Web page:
Taking Back the Economy: Resisting Neoliberalism and the G20
I am in Argentina, sitting in a round with a bunch of strangers, about to do a walking tour, and one of those revealing incidents happens. The guide asks what we are all doing in South America and most people in the group answer they're traveling in the region.
“I came to Buenos Aires to protest against the G20”, I explain. G20 is a forum that brings together heads of the richest states and international financial institutions to deliberate on economic policy for the rest of the world, with little to no voice for other countries and civil society. One of the tourists replies to me: “I hope you didn’t throw any rocks”. Well, not this time.
I suspect many more people around us live in the distorted picture they get in the media: people protesting are merely trouble-makers shouting in the streets for no good reason. In truth, realities of resistance are spaces of connection and generosity, of listening and learning, of strategizing and seeking justice.
In AWID we call them Feminist Realities.
Generosity is precisely the word that comes to mind as I think of the Feminist Forum against the G20 which took place late November in Buenos Aires, Argentina. Generosity of knowledge and experience, of feminist transformative energy, of solidarity. Let me show you.
The Feminist Forum brought together hundreds of feminists from the Latin American region, particularly Argentina and Brazil, and some international guests, united in resistance to the neoliberal agenda driven by the G20.
We shared the fundamental understanding that the political and economic policies of privatization, austerity, and endless extraction of natural resources come at a terrible cost for human societies and for the environment. And, we shared a sense of urgency, knowing that change is possible, finding solutions in ancestral pasts, in our expertise and lived practices, and in our own imagination.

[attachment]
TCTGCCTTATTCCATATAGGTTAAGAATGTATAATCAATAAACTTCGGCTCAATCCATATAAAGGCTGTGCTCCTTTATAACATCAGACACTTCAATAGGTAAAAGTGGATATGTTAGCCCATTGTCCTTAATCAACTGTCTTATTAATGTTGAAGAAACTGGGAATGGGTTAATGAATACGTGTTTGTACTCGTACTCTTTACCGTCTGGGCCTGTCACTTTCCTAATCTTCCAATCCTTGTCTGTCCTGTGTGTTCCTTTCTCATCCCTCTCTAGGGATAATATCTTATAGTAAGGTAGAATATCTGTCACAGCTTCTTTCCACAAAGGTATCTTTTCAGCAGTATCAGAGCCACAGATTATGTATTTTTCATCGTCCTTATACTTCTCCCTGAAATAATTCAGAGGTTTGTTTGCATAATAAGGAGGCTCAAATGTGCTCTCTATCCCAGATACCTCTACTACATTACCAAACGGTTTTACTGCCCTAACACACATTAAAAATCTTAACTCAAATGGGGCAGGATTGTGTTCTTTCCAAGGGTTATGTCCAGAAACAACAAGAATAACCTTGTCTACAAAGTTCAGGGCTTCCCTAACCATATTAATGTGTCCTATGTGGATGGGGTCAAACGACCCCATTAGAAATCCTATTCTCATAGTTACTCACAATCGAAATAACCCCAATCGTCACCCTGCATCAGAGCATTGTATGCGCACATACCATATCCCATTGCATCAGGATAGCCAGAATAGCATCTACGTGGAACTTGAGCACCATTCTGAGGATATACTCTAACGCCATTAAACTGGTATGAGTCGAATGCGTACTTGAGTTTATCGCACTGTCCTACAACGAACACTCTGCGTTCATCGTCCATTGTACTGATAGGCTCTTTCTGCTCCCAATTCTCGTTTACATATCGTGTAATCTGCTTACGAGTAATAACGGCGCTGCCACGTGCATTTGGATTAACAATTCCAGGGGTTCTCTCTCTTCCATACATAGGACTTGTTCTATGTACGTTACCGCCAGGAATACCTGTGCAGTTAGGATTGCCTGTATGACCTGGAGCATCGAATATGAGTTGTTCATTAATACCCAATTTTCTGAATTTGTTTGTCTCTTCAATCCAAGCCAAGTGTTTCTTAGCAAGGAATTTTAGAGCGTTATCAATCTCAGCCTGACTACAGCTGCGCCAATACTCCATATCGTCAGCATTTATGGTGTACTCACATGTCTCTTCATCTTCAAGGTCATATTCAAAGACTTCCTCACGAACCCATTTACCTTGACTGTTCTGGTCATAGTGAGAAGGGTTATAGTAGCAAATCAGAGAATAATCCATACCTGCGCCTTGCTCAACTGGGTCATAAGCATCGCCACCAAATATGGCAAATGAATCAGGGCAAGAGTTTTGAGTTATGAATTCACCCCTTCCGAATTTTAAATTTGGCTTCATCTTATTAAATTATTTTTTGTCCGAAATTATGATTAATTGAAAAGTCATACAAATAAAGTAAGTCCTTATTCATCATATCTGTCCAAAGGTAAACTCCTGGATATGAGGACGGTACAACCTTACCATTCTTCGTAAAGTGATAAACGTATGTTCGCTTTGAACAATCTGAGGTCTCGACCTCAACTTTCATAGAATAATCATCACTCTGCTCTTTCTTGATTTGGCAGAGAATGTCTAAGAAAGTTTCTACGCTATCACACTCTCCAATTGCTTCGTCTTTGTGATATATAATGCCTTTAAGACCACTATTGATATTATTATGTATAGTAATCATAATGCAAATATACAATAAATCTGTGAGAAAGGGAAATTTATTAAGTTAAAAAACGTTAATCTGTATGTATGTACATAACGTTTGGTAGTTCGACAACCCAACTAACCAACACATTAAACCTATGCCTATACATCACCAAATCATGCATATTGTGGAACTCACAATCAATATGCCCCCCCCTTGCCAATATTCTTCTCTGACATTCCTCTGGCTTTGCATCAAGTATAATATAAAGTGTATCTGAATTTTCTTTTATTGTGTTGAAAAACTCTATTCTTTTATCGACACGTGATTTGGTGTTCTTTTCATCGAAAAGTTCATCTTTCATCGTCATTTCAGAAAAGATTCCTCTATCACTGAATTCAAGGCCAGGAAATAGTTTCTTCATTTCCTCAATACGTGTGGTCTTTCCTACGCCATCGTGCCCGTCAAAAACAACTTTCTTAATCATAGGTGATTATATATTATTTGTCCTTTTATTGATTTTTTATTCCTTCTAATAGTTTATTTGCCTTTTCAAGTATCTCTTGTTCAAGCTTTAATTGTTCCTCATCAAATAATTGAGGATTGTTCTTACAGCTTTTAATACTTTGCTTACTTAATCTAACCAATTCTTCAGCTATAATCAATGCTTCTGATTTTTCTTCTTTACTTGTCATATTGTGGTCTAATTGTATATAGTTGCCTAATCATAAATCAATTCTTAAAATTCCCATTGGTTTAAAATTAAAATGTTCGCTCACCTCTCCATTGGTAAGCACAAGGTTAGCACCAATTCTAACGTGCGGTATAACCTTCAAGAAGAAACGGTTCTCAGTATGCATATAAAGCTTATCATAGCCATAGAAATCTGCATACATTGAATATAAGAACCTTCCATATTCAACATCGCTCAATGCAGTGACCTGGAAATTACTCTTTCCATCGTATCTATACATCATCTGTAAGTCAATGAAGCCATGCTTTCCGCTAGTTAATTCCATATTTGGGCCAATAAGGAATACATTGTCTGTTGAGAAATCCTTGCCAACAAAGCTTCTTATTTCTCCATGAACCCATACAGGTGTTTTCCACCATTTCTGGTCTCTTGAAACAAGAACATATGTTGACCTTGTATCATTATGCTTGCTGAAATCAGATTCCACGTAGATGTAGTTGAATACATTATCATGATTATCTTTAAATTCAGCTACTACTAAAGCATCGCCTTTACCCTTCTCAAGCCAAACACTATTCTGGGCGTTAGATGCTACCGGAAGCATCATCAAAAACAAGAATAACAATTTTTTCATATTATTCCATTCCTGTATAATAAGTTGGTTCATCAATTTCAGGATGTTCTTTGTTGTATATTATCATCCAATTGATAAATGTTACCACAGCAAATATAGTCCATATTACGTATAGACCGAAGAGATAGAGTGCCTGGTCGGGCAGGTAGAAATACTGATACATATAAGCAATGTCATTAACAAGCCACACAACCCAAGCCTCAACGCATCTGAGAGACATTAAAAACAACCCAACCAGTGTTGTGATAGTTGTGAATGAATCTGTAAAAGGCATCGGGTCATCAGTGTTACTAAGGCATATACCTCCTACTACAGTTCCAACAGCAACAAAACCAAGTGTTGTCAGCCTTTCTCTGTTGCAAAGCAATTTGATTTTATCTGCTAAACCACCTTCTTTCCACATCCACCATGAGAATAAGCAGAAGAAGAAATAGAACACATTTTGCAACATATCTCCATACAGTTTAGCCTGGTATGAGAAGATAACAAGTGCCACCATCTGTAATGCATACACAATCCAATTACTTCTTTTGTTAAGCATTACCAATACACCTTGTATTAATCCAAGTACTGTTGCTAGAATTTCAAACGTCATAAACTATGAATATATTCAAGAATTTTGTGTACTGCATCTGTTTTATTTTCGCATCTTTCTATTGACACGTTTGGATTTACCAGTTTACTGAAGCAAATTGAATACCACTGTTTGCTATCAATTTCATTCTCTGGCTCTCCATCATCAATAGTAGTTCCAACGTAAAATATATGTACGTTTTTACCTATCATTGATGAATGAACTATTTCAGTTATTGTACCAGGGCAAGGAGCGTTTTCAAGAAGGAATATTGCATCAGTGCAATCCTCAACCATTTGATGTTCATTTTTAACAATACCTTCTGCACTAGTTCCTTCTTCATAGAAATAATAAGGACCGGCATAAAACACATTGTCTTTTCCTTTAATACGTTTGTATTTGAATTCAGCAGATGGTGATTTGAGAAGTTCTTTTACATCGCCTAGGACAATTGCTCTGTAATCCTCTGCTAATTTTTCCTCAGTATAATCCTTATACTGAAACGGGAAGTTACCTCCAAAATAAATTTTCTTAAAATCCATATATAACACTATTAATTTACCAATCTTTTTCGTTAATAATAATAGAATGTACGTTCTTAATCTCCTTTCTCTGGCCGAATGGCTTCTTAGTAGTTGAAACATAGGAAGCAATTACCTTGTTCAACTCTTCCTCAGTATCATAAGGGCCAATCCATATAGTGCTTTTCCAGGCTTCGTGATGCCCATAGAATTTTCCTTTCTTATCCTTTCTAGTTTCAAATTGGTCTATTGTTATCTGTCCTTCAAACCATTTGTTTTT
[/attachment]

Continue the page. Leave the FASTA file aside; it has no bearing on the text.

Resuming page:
To understand the significance of feminist mobilisation against the G20 we have to account for the depth of corporate capture of women's rights. The G20 brought us the W20, a formal process to influence the G20 to increase women’s participation in economies. Meanwhile Christine Lagarde, the Director of the International Monetary Fund (IMF) speaks of women’s economic empowerment. You could think there for a moment that the economy is working for women. But when people are forced out of their homes and ancestral territories, when women work under conditions of exploitation and violence, and evidence shows growing poverty and inequalities, we know very well it does not.
Women in the Global South pay the highest prices. Berta Cáceres, Marielle Franco, and other sisters killed for resisting the injustices of patriarchy and capitalism, were there with us, present and loved.
It is perhaps not accidental that the Feminist Forum against the G20 has coincided with the International Women Human Rights Defenders Day, as we remember and honor feminist and activists who are no longer with us - many of them killed for resisting abuses by corporations and the state.
Taking back the economy
The Feminist Forum against the G20 kicked off with seminars and popular education, continued with popular feminist tribunals and concluded with a street march.
In the Feminist School of Economics, we have analyzed how the global economy works and how corporate power and corporate interests infringe on public life. We have de-mystified illicit financial flows and reflected on their connection to our everyday life, discussed digital economies and access to public services, and exchanged examples and experiences of feminist resistance to economic, social and political injustices.